Adding to the flag's appeal is its tiny scale among those with pieced-and-sewn construction. During the 19th century, sewn flags (as opposed to those that were printed on cloth) were typically eight feet long and larger. This is because they were important in their function as signals, meaning that they needed to be seen and recognized from great distance. A flag that was six feet in length was considered small and production of flags smaller than this was extremely limited. Even infantry battle flags were approximately six by six and-one-half feet, about the size of an average quilt of the same period.
As time passed, circumstances changed and sewn flags began to find more of a decorative purpose. It wasn't until the 1890’s that manufacturers began to produce smaller sewn flags in great quantity. These employed a count of 13 stars, as opposed to the full star count, due to the greater ease in interpreting their shape at a distance on a small field (a practice long maintained by the U.S. Navy). Production of these continued into the 1920’s, but during the same era, flags were not normally produced with pieced-and-sewn construction that bore the full complement of stars. The same was true prior to 1890, save in much smaller quantity. Flags smaller than five feet, when they were made at all, would usually have 13 stars. Those with a count that reflected the number of states at the time of manufacture were few and far between. Both of these circumstances, meaning a combination of the small size of this example—at 2 feet 4 inches by 3 feet 9 inches--and the fact that it contains the complete star count, adds considerable interest. Collectors prefer small smaller flags because they are easier to frame and display.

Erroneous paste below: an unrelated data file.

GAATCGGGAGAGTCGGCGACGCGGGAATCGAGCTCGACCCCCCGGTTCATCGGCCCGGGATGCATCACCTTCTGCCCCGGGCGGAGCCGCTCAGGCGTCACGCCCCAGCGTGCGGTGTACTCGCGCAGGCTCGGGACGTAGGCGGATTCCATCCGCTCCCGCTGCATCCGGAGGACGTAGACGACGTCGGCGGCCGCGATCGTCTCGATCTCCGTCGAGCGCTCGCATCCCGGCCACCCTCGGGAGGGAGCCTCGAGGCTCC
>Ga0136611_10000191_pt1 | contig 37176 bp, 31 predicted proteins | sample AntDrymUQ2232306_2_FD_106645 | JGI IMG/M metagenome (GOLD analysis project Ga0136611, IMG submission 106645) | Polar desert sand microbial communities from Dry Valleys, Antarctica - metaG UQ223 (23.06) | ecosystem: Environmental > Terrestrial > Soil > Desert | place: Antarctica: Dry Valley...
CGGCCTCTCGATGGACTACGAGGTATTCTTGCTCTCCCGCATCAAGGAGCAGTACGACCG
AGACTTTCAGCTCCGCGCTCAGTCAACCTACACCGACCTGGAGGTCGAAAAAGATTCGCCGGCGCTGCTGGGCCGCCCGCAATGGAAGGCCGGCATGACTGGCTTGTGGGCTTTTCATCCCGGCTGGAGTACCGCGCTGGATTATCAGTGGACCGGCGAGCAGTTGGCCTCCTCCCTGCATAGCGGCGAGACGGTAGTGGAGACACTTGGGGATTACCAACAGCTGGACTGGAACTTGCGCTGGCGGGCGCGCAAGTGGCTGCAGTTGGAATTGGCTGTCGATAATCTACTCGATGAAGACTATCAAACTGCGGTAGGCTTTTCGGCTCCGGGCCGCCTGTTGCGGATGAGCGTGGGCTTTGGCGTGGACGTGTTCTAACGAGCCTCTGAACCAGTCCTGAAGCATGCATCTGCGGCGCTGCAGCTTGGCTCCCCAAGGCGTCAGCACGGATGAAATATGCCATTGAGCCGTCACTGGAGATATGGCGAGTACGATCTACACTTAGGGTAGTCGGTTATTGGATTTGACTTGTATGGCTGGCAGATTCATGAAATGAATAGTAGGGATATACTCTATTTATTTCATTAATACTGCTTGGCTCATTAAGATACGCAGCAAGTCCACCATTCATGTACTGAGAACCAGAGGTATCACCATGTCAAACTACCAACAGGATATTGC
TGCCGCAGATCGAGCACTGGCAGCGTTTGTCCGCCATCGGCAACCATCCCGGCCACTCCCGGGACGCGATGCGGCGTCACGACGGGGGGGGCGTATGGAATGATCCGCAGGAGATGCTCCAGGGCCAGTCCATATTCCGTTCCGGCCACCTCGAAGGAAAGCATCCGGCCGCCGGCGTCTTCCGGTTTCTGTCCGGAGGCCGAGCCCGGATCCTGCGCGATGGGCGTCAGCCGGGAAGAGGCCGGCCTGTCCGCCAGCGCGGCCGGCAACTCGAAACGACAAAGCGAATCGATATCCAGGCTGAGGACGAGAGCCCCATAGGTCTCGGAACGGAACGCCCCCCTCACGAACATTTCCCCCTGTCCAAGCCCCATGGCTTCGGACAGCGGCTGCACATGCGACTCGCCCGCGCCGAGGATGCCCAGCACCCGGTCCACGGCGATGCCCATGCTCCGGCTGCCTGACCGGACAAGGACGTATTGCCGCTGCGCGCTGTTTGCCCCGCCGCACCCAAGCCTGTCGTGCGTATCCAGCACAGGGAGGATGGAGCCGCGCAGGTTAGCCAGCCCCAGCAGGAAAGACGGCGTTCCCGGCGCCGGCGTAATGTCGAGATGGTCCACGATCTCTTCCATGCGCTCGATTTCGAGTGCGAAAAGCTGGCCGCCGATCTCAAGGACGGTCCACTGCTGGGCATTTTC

Mounting: The flag was mounted and framed in our own conservation department, which is led by expert staff. We take great care in the mounting and preservation of flags and have framed thousands of examples.
The mount was placed in a black-painted, hand-gilded and distressed Italian molding. The glazing is U.V. protective acrylic. The background is black cotton twill.
Condition: The flag was definitely flown, as evidenced by the tears and hand-darned repairs. In addition to the presence of these in the canton, there are a few tiny holes and losses in the stripes. There are rust stains along the binding, where metal tacks once affixed it to a staff, and there is minor to modest foxing and water staining on the binding and elsewhere. Many of my clients prefer early flags to show their age and history of use.
|Collector Level:||Advanced Collectors and the Person with Everything|
|Flag Type:||Sewn flag|
|Earliest Date of Origin:||1861|
|Latest Date of Origin:||1863|
|War Association:||1861-1865 Civil War|
|Price:||Please call (717) 676-0545 or (717) 502-1281|